It seems people still use the intelligence quotient (IQ) test even though minorities in America claim there is cultural bias that invalidates it as a measure of intelligence.
Researchers at the Columbia Center for Children's Environmental Health (CCCEH) at the Mailman School of Public Health have gone even further than cultural bias; they say prenatal exposure to environmental pollutants called polycyclic aromatic hydrocarbons (PAHs) can affect a child's IQ, according to their study of black and hispanic women living in New York City.
PAHs are chemicals released into the air from the burning of coal, diesel, oil and gas, or other organic substances such as tobacco. In urban areas motor vehicles are a major source of PAHs.
The study found that children exposed to high levels of PAHs in New York City had full scale and verbal IQ scores that were 4.31 and 4.67 points lower, respectively than those of less exposed children. High PAH levels were defined as above the median of 2.26 nanograms per cubic meter (ng/m3).
The study included children who were born to non-smoking Black and Dominican American women age 18 to 35 who resided in Washington Heights, Harlem or the South Bronx in New York. The children were followed from in utero to 5 years of age. The mothers wore personal air monitors during pregnancy to measure exposure to PAHs and they responded to questionnaires.
"These findings are of concern because these decreases in IQ could be educationally meaningful in terms of school performance," says Frederica Perera, DrPH, professor of Environmental Health Sciences and director of the CCCEH at Columbia University Mailman School of Public Health and study lead author. "The good news is that we have seen a decline in air pollution exposure in our cohort since 1998, testifying to the importance of policies to reduce traffic congestion and other sources of fossil fuel combustion byproducts."
At 5 years of age, 249 children were given an intelligence test known as the Wechsler Preschool and Primary Scale of the Intelligence, which provides verbal, performance and full-scale IQ scores. The researchers developed models to calculate the associations between prenatal PAH exposure and IQ. They accounted for other factors such as second-hand smoke exposure, lead, mother's education and the quality of the home caretaking environment.
Study participants exposed to air pollution levels below the average were designated as having "low exposure," while those exposed to pollution levels above the average were identified as "high exposure." A total of 140 children were classified as having high PAH exposure.
"The decrease in full-scale IQ score among the more exposed children is similar to that seen with low-level lead exposure," noted Dr. Perera. "This finding is of concern because IQ is an important predictor of future academic performance, and PAHs are widespread in urban environments and throughout the world. Fortunately, airborne PAH concentrations can be reduced through currently available controls, alternative energy sources and policy interventions."
Mailman School of Public Health's Li Zhigang, Robin Whyatt, Lori Hoepner, Shuang Wang, David Camann, and Virginia Rauh were co-authors of the study.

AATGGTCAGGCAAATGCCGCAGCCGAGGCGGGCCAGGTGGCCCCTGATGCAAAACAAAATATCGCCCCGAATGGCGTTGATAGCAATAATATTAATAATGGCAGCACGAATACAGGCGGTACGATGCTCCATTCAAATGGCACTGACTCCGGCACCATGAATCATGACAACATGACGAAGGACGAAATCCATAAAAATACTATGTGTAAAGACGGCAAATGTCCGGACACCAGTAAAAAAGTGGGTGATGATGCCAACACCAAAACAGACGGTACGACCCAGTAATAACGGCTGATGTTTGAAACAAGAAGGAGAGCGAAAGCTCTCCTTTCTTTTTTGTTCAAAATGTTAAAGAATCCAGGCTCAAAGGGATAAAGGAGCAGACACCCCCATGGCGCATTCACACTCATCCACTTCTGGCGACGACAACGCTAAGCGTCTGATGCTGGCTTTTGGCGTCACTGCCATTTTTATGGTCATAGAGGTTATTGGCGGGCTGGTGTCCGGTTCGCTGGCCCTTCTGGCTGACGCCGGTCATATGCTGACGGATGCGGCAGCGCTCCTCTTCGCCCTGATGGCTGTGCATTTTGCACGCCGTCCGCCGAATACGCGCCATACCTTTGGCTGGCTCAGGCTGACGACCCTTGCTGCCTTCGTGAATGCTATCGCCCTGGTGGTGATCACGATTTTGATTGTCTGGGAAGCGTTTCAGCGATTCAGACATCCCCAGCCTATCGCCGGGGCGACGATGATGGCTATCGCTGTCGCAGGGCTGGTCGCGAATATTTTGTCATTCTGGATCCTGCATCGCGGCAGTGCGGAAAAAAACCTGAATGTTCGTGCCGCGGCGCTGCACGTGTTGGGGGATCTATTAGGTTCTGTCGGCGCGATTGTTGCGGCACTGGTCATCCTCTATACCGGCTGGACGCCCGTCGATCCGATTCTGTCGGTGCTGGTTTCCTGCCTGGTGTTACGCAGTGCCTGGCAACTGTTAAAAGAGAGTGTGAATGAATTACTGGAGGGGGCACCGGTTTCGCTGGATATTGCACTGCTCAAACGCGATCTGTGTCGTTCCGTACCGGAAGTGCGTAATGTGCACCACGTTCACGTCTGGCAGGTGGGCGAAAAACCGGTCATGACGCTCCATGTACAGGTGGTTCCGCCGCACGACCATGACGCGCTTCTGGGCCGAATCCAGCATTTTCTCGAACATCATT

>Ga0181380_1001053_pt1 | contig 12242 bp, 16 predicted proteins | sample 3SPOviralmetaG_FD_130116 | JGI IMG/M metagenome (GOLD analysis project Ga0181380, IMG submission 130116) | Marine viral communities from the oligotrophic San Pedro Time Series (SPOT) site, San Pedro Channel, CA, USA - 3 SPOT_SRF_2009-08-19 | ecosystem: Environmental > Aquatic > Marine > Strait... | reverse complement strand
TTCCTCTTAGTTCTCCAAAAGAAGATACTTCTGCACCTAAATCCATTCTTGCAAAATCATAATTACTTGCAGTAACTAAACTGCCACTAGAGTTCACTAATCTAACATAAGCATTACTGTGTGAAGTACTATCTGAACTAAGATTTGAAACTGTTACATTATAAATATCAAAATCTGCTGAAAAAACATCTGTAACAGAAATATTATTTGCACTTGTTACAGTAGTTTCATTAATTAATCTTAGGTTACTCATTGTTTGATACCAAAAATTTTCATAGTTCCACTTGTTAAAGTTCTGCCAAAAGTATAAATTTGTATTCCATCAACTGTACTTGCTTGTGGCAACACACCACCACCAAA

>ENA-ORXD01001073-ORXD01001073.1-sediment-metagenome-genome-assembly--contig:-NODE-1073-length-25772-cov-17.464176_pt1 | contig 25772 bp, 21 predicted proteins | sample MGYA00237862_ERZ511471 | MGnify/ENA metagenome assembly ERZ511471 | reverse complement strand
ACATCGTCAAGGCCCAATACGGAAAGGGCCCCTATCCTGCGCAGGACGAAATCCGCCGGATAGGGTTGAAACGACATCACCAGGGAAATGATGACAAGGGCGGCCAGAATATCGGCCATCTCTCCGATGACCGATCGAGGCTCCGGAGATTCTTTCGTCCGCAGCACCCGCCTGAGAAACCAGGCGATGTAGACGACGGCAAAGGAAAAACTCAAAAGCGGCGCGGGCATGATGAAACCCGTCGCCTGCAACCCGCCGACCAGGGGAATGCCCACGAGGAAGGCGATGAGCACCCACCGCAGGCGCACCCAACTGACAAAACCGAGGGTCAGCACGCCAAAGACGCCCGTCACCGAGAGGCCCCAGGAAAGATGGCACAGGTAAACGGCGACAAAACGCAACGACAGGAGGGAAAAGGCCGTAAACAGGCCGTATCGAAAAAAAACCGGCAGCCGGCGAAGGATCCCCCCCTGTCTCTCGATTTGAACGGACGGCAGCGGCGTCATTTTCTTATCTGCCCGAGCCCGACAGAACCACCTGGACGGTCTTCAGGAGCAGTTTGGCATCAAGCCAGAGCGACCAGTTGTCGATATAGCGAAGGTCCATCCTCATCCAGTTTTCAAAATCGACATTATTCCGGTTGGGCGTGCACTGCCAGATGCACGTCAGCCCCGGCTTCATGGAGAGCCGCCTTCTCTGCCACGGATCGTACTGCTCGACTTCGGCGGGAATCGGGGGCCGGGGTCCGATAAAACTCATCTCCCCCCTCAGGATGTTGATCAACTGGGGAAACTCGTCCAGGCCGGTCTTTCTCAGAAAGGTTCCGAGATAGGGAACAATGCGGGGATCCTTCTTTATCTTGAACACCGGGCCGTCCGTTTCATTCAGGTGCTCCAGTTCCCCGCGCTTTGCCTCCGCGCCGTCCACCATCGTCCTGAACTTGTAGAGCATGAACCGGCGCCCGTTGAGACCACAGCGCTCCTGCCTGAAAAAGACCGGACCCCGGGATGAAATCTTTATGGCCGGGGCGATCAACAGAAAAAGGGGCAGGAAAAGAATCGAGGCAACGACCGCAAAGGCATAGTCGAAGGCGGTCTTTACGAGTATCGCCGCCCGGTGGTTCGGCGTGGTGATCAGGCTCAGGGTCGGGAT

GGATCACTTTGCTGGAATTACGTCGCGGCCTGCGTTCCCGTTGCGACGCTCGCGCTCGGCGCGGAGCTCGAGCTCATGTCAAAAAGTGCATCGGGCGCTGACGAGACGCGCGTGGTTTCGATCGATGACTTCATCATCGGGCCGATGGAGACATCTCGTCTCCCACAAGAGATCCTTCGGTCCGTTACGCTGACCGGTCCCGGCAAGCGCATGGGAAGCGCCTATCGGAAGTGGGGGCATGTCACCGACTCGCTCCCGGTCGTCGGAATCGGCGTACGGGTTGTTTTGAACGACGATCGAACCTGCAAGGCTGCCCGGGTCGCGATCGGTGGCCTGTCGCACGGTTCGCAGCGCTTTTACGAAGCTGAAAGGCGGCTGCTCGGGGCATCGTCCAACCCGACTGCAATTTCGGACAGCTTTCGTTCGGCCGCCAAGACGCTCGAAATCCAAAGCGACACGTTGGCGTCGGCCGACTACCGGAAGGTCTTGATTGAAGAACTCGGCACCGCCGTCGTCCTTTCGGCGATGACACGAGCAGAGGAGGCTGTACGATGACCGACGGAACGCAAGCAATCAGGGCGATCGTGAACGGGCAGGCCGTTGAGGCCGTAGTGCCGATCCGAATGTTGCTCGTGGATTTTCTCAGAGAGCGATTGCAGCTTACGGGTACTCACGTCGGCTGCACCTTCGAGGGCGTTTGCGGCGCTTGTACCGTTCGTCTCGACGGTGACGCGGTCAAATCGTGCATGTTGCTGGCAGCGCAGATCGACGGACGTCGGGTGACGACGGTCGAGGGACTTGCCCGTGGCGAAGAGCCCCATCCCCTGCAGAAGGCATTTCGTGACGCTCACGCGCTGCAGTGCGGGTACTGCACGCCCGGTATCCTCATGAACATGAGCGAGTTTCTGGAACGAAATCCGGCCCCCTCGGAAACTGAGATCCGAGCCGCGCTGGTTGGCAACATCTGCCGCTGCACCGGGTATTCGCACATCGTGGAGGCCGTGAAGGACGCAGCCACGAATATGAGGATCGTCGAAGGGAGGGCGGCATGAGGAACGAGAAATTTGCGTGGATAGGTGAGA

Funded by the National Institute of Environmental Health Sciences (NIEHS), a component of the National Institutes of Health, the U.S. Environmental Protection Agency and several private foundations.
The study findings are published in the August 2009 issue of Pediatrics.
- PHYSICAL SCIENCES
- EARTH SCIENCES
- LIFE SCIENCES
- SOCIAL SCIENCES
Subscribe to the newsletter
Stay in touch with the scientific world!
Know Science And Want To Write?
- Greenpeace Says Its GMOs Are Better Than Science's GMOs, Still Hates Golden Rice
- Reduce Prostate Cancer Risk By Sleeping With Lots Of Women - But Not Men
- Homo Floresiensis: Hobbit Species Continues To Provoke Questions About Human Evolution
- Supersonic Laser-Propelled Aircraft Get A Step Closer
- Okay With Disgusting Images? You Vote This Way 95 Percent Of The Time
- Everyone Hates Daylight Savings Time - But It Might Improve Public Health
- This Mid-Term Election Can Have Evolutionary Consequences
- "You, and Greenpeace, are doing just that. GMO is a legal definition, not a science one, and that..."
- "We lack new medicines because the patents expire too quickly and the regulatory burden is too high..."
- "The problem is, American agricultural science cannot be adopted world-wide for the simple reason..."
- "You're quote mining. When it comes to environmental risk, energy emissions from CO2 are back at..."
- "Of course they aren't. These are scientific terms Hank Campbell and you can't just interpret them..."
- Battle of Britain: NGOs and scientists clash over proposal to loosen EU GMO restrictions
- Genetically modified clean energy from bacteria
- Designer babies: You can screen for cystic fibrosis but intelligence is a ways off
- Science as profane: What superstition of 1752 and 2014 share in common
- What’s so “natural” about “natural crop breeding”?
- Worried you have cancer? Take a Google pill!
- Young adults ages 18 to 26 should be viewed as separate subpopulation in policy and research
- University of Tennessee study finds saving lonely species is important for the environment
- Post-operative radiation therapy improves overall survival for patients with resected NSCLC
- Active, biodegradable packaging for oily products
- Medicare costs analysis indicates need to decrease use of biopsies as diagnosis tool for lung cancer